Dow Chemical Profit Tops Estimates, Helped by Oil Drop

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Dow Chemical Co., the largest U.S. chemical company, posted better-than-expected fourth-quarter earnings as lower oil and natural-gas costs helped improve margins at its plastics business.

Profit excluding some items was 85 cents a share, Midland, Michigan-based Dow said in a statement Thursday, exceeding the 70-cent average of analysts’ estimates compiled by Bloomberg. Dow rose 4.6 percent to $45.01 in New York.

Margins expanded in every Dow segment. Performance plastics, its largest unit, benefited as prices fell for oil-based raw materials in Europe and gas liquids in the U.S., helping to overcome lower product prices, Hassan Ahmed, a New York-based analyst at Alembic Global Advisors who recommends buying the shares, said by phone.

“People were looking for margin compression in performance plastics because of oil,” Ahmed said. “They were looking for that in error.”

Dow said stronger plastics demand contributed to the fifth consecutive quarter of improved operating rates at its factories worldwide.

“Tightening supply and demand is acting to offset some of the challenges that are a result of falling oil prices,” Dow Chairman and Chief Executive Officer Andrew Liveris said in the statement. “We believe lower oil prices are a relative positive for Dow and a boost for the global economy.”

Earnings in the plastics unit gained 5.9 percent to $1.19 billion, excluding a gain from the sale of a business in the year earlier period. Sales fell as average prices dropped 6 percent and sales volumes gained 3 percent.

Plastics is part of the petrochemicals operations that activist investor Dan Loeb said last year should be spun off. In November, Dow agreed to give Loeb’s hedge fund Third Point LLC two seats on the chemical company’s board, along with two other independent directors. The accord avoided a proxy fight with Third Point.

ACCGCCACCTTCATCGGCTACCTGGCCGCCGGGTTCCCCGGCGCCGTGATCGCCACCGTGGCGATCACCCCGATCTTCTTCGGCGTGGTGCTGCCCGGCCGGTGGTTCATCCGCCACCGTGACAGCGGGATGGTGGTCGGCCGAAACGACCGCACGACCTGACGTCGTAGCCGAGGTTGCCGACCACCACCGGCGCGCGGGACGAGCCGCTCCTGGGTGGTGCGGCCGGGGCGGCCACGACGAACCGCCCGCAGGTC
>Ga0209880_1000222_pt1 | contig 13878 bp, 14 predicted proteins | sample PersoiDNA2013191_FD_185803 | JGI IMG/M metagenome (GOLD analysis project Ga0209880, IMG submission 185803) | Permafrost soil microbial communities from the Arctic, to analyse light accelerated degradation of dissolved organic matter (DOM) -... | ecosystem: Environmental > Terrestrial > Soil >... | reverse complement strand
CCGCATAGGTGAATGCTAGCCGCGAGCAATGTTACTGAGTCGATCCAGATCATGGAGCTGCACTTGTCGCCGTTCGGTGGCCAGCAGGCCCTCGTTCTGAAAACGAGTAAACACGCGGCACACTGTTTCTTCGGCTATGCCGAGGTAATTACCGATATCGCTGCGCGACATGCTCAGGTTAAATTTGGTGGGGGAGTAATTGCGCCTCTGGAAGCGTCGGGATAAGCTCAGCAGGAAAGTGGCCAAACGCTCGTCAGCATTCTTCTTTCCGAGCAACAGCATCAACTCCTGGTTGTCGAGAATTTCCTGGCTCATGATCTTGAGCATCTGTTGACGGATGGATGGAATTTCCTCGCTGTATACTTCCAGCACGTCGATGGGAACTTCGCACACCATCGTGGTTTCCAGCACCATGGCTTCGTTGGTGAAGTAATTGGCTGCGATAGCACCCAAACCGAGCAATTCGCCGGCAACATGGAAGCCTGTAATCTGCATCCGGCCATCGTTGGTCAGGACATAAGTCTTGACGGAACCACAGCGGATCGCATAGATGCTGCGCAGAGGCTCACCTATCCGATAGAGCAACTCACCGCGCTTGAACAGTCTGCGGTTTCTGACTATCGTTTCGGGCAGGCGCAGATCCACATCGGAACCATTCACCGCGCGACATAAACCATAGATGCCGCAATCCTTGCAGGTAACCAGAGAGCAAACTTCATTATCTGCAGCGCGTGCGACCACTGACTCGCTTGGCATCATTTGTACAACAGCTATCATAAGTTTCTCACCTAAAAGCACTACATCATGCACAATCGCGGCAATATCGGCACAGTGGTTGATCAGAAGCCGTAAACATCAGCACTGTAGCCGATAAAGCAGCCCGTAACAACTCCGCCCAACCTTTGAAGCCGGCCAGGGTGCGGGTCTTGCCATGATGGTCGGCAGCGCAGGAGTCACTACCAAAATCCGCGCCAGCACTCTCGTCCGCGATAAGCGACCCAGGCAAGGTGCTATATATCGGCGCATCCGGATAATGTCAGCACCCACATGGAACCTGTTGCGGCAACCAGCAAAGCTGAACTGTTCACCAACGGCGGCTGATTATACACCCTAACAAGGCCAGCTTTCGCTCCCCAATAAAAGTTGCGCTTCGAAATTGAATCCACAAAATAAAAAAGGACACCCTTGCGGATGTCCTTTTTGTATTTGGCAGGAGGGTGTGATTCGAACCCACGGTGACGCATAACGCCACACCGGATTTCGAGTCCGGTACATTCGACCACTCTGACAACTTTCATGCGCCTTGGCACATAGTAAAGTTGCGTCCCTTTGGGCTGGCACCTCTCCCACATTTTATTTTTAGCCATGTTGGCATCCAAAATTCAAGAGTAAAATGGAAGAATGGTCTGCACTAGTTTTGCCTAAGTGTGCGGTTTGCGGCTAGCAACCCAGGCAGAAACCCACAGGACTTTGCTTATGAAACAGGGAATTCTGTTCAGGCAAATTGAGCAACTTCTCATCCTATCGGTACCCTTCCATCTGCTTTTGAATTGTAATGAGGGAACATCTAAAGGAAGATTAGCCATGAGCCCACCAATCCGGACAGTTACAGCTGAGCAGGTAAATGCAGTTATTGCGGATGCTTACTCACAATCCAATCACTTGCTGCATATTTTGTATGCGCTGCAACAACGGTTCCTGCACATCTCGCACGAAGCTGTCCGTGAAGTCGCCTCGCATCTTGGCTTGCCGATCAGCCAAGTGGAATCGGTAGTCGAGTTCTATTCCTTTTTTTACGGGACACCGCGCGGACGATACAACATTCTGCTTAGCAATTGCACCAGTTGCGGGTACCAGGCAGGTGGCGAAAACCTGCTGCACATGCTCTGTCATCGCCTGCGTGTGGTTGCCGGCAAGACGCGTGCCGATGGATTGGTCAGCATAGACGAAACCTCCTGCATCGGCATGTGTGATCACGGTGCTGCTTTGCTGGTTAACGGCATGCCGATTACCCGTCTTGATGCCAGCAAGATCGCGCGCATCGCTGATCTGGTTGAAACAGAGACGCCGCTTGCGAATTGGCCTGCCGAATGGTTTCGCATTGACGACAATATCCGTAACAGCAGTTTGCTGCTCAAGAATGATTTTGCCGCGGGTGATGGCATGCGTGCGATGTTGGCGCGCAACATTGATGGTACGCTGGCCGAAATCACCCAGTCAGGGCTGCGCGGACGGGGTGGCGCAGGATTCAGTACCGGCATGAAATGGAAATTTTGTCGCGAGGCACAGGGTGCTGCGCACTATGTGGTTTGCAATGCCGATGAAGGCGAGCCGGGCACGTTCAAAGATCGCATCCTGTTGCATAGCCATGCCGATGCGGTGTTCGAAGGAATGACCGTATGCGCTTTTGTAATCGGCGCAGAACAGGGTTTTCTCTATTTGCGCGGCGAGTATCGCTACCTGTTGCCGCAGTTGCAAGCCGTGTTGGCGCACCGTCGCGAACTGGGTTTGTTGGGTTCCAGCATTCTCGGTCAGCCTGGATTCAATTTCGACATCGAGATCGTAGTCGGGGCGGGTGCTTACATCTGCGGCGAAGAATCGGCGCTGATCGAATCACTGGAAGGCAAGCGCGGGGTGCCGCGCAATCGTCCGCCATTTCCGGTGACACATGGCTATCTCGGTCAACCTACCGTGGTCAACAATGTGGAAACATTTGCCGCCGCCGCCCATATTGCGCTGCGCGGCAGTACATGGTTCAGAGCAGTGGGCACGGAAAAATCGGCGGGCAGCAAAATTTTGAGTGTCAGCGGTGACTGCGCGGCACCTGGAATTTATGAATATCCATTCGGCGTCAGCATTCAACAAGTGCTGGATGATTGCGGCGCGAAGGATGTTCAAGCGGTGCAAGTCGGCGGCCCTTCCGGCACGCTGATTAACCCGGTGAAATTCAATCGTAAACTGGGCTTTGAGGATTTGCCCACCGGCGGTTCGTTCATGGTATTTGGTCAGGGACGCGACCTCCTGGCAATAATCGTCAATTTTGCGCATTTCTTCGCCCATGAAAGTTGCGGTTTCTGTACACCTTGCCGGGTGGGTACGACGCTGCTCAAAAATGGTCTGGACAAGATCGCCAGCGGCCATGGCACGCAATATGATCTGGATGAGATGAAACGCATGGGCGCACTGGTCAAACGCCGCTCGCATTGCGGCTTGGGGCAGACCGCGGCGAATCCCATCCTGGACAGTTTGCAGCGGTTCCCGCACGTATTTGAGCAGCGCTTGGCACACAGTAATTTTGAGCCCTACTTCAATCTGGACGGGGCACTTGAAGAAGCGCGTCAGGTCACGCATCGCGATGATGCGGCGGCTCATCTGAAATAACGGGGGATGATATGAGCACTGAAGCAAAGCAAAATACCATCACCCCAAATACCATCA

Liveris has defended the company’s integrated model. He’s argued that Dow is more profitable because it produces commodity chemicals for use in higher-value products such as pesticides and plastic films for packaging.

New Plants

Liveris will probably view the earnings beat as vindication of his integrated strategy, John Roberts, a New York-based analyst at UBS AG, said by phone Thursday.

“Even with the two board members coming in from Third Point, there is clearly no change in what Andrew thinks they ought to do,” Roberts said.

Dow said it has now notched nine straight quarters of margin and earnings gains.

“Against the backdrop of ongoing macroeconomic, currency and energy market uncertainty, we continue to see positive underlying demand fundamentals,” Liveris said,

Liveris told investors and analysts at a November meeting that margins will widen with the sale of less-profitable assets and earnings will climb as new plants open in Texas and Saudi Arabia.

Dow has restored its dividend to its pre-financial crisis level and in November boosted its share buyback plan to $9.5 billion. It’s also trying to sell as much as $8.5 billion of low-margin assets, including the company’s chlorine business.

Fourth-quarter net income fell to 63 cents a share from 79 cents a year earlier. Sales were essentially unchanged at $14.4 billion, compared with the $14.5 billion average estimate.